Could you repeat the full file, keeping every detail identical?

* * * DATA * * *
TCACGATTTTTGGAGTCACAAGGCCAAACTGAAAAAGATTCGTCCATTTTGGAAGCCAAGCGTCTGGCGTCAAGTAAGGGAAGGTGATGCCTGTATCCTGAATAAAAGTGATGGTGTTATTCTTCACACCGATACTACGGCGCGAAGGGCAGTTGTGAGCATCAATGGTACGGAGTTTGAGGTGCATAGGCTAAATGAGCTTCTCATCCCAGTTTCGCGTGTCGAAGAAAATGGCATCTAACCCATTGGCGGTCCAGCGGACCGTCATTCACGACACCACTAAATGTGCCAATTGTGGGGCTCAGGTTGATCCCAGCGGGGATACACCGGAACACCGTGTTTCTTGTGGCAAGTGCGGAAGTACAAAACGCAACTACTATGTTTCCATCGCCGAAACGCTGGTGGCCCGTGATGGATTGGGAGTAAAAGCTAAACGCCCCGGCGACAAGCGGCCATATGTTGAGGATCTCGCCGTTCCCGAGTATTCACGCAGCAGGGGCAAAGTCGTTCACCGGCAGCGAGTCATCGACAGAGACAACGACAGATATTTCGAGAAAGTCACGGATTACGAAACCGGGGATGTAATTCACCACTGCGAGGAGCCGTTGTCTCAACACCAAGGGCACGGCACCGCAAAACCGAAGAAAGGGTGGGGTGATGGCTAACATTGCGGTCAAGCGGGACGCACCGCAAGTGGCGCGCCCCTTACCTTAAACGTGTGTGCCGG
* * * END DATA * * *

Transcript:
TCACGATTTTTGGAGTCACAAGGCCAAACTGAAAAAGATTCGTCCATTTTGGAAGCCAAGCGTCTGGCGTCAAGTAAGGGAAGGTGATGCCTGTATCCTGAATAAAAGTGATGGTGTTATTCTTCACACCGATACTACGGCGCGAAGGGCAGTTGTGAGCATCAATGGTACGGAGTTTGAGGTGCATAGGCTAAATGAGCTTCTCATCCCAGTTTCGCGTGTCGAAGAAAATGGCATCTAACCCATTGGCGGTCCAGCGGACCGTCATTCACGACACCACTAAATGTGCCAATTGTGGGGCTCAGGTTGATCCCAGCGGGGATACACCGGAACACCGTGTTTCTTGTGGCAAGTGCGGAAGTACAAAACGCAACTACTATGTTTCCATCGCCGAAACGCTGGTGGCCCGTGATGGATTGGGAGTAAAAGCTAAACGCCCCGGCGACAAGCGGCCATATGTTGAGGATCTCGCCGTTCCCGAGTATTCACGCAGCAGGGGCAAAGTCGTTCACCGGCAGCGAGTCATCGACAGAGACAACGACAGATATTTCGAGAAAGTCACGGATTACGAAACCGGGGATGTAATTCACCACTGCGAGGAGCCGTTGTCTCAACACCAAGGGCACGGCACCGCAAAACCGAAGAAAGGGTGGGGTGATGGCTAACATTGCGGTCAAGCGGGACGCACCGCAAGTGGCGCGCCCCTTACCTTAAACGTGTGTGCCGG